Prostitution only affects women and children. Men don’t sell themselves or get forced into sex.

Fact: The prevalence and notoriety of female prostitution and sex trafficking often keeps the media and public attention fixed (rightly so) on their issues. But this, combined with a societal view that men are only perpetrators and women are only victims in sex crimes, and that men are strong and women are weak, can lead to an expectation that all men involved in prostitution activity are pimps or gangsters. Simply being male does not protect anyone from being sexually exploited[1]—nor does it mean that there are not customers willing to buy sexual favors from them.

Prostitution only goes on in poor or underdeveloped countries.

Fact: Male prostitution and sex work take place all over the world, even in wealthy nations. According to the United States Bureau of Justice Statistics, there were about 62,700 arrests for prostitution and commercialized vice in the U.S. during 2010[2]. (This includes prostitution and promoting prostitution.) 31% of these arrestees were men.

Only the very poor and underprivileged end up in survival sex work.

Fact: Many events in a person’s life—traumas, tragedies, accidents, etc.—can contribute to an individual ending up on the streets or engaged in sex work or survival prostitution. Even those from wealthy or privileged backgrounds can find themselves in a position in which prostitution seems like the best or only survival option.

Male sex workers and prostitutes are homosexual or transsexual.

Fact: Men of all sexual orientations end up in sex work. Heterosexual, homosexual, transgender, bisexual, queer, questioning—any orientation found among the general population can be found among male sex workers. Different kinds of sex work may have a higher percentage of people from a certain orientation, but sex work or, more specifically, survival prostitution, is just that: work, or a means of survival. Men do not have to be attracted to the gender (or individual “customers”) they are servicing in order to prostitute or engage in other kinds of sex work.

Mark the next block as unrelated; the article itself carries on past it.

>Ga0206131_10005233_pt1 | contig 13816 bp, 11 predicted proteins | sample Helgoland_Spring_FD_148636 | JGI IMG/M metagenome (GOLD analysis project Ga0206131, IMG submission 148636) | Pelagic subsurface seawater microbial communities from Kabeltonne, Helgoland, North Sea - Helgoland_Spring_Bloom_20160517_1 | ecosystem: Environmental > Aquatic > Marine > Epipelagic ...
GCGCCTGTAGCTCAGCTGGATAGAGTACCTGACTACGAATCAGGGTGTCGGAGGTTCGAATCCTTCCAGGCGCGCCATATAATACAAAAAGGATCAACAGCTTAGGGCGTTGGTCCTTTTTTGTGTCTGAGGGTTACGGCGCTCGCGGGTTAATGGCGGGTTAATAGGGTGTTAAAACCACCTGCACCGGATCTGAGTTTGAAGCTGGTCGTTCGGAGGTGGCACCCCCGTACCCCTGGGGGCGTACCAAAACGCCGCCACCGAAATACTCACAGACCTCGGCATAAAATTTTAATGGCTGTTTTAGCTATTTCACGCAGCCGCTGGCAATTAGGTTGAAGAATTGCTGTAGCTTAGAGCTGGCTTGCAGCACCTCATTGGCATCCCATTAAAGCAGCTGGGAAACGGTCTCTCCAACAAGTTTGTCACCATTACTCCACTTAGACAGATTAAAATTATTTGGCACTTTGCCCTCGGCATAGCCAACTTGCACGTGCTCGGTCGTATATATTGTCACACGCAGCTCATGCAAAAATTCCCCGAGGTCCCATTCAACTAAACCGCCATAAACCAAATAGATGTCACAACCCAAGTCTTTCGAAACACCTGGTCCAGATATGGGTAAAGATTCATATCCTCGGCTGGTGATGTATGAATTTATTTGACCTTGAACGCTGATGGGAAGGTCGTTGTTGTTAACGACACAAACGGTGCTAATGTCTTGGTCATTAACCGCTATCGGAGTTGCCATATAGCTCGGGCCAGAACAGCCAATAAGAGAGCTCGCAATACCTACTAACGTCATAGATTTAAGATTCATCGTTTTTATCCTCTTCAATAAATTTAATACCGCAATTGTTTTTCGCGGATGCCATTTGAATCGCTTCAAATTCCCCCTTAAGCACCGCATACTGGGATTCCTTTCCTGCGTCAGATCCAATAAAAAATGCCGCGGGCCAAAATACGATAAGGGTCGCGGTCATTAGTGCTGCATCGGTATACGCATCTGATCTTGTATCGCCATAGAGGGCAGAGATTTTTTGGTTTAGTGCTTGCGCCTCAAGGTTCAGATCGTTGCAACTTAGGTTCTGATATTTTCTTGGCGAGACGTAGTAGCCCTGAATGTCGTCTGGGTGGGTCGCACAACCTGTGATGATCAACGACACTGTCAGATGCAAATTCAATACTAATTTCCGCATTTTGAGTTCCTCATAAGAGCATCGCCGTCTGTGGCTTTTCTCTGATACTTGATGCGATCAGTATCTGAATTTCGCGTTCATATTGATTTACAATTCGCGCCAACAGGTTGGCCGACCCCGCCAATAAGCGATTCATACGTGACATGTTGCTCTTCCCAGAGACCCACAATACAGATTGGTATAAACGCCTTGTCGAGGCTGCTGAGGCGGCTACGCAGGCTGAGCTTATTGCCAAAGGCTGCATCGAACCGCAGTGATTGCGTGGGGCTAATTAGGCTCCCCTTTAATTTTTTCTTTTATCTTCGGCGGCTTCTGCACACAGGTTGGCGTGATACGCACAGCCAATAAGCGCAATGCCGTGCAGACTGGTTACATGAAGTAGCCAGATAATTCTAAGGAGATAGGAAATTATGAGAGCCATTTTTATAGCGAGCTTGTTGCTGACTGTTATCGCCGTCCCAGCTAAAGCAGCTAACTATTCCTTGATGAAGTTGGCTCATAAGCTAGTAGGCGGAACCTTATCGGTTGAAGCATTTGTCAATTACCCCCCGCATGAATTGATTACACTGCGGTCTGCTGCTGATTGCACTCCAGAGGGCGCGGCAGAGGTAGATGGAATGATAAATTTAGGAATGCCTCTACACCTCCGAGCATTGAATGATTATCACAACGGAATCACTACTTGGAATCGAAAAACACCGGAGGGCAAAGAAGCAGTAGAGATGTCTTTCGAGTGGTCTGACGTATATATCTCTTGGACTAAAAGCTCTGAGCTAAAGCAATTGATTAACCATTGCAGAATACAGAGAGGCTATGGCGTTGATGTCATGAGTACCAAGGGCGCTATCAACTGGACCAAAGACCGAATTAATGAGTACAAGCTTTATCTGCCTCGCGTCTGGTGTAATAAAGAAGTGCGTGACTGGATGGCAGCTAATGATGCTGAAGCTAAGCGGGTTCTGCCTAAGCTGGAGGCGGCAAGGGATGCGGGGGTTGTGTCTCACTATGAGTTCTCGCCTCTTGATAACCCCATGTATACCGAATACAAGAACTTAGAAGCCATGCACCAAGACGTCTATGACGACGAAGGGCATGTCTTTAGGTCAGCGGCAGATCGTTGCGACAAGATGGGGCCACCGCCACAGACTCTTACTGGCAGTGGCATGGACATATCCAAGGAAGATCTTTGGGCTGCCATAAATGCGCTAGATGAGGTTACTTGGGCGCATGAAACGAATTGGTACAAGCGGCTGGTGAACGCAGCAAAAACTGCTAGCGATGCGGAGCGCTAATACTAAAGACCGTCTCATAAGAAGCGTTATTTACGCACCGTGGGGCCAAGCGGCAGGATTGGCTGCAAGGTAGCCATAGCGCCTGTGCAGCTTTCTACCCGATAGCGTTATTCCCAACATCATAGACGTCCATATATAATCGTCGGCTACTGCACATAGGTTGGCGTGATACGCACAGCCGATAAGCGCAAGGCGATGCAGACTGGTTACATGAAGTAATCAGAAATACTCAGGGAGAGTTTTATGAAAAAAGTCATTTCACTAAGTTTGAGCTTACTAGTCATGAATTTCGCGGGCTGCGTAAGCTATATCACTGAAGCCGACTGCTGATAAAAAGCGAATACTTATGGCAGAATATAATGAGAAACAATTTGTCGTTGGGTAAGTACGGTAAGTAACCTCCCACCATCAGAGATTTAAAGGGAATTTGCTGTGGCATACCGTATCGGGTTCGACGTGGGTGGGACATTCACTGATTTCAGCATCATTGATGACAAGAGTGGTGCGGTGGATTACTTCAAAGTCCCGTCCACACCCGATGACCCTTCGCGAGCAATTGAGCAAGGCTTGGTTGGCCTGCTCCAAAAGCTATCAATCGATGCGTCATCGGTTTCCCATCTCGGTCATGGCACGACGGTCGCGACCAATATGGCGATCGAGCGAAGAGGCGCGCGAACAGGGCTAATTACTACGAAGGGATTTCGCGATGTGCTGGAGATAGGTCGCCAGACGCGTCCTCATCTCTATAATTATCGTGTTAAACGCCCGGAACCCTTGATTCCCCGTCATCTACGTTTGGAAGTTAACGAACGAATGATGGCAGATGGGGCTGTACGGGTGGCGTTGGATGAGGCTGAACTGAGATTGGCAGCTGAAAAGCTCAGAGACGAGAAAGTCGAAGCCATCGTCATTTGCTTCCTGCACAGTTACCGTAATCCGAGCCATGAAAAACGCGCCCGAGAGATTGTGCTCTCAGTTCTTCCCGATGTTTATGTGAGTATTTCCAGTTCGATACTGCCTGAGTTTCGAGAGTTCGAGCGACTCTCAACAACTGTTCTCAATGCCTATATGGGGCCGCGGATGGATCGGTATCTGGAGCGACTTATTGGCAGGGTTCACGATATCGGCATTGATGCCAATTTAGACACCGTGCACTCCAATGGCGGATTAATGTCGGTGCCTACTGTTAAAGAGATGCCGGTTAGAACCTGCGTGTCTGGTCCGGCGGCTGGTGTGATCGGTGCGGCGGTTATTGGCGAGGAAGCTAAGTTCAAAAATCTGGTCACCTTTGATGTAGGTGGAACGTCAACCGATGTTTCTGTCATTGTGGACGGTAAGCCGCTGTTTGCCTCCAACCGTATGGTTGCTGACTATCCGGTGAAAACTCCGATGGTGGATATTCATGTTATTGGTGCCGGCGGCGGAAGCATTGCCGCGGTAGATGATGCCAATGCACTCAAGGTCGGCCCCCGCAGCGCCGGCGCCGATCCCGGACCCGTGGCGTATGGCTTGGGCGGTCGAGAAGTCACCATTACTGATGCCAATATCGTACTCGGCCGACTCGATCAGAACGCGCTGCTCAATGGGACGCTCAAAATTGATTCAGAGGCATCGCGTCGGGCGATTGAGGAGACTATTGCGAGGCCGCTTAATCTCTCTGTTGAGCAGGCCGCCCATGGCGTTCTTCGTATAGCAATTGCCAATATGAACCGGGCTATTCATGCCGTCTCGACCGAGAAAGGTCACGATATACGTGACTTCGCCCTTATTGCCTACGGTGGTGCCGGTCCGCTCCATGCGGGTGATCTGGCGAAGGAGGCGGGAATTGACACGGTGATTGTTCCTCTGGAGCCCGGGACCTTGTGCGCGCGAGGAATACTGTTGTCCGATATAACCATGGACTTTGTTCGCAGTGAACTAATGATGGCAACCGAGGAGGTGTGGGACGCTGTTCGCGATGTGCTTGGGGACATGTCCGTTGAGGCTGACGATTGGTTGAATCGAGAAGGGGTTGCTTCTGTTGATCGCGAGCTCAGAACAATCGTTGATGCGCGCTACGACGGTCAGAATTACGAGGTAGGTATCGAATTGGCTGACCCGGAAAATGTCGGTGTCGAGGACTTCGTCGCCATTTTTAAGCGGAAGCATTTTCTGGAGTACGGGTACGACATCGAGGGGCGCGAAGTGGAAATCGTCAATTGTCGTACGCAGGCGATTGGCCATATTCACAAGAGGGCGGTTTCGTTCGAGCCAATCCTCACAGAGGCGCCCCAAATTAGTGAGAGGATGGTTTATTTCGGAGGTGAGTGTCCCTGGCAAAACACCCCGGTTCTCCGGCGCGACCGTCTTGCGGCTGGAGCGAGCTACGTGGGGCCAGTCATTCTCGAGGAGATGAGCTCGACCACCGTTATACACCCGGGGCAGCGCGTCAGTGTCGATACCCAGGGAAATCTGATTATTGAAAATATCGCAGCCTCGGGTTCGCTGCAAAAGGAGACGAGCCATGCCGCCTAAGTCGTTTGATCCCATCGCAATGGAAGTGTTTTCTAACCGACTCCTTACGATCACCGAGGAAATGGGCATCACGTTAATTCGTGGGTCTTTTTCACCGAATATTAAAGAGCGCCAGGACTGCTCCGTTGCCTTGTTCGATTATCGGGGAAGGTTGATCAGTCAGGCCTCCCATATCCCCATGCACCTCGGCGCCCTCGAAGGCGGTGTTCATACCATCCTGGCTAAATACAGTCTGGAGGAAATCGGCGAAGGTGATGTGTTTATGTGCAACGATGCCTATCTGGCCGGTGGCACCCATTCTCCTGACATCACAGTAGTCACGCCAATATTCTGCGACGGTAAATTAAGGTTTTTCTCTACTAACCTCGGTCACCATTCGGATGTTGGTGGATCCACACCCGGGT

Sex work when you aren’t being “pimped” or forced is a choice; you can leave any time.

Fact: This is a complicated issue. And like most complicated issues, the reply to the above statement is both “yes” and “no.” Men are able to exercise their autonomy and to make choices that change their lives and behavior. Many men have and will choose to “leave” sex work (or conversely, to choose it for reasons other than survival). However, to simply say they can “leave any time” fails to recognize the many and real obstacles they must overcome to do so. Every individual’s story is different, but most face at least several of the following complications that make it difficult for them to obtain and hold a “regular” job or to change their behavior:

  • Past abuse (and accompanying mental health issues)
  • Current abuse
  • Emotional and spiritual abuse or pain
  • Mental health disability
  • Physical disability
  • Drug, alcohol, sex, or other addiction
  • Criminal record
  • Chronic homelessness
  • Lack of family support
  • Lack of resources
  • Limited job experience
  • Lack of education
  • No legal authorization to work (as with illegal immigrants)


References

[1] See Loree Cook-Daniel’s summarization of the issue in “Female Perpetrators and Male Victims of Sexual Assault: Why they are so Invisible” Victimization of the Elderly and Disabled, Vol. 11, No. 5, January/February 2009. A version of this article can be accessed here: forge-forward.org (PDF).

[2] http://www.bjs.gov/content/pub/ascii/aus9010.txt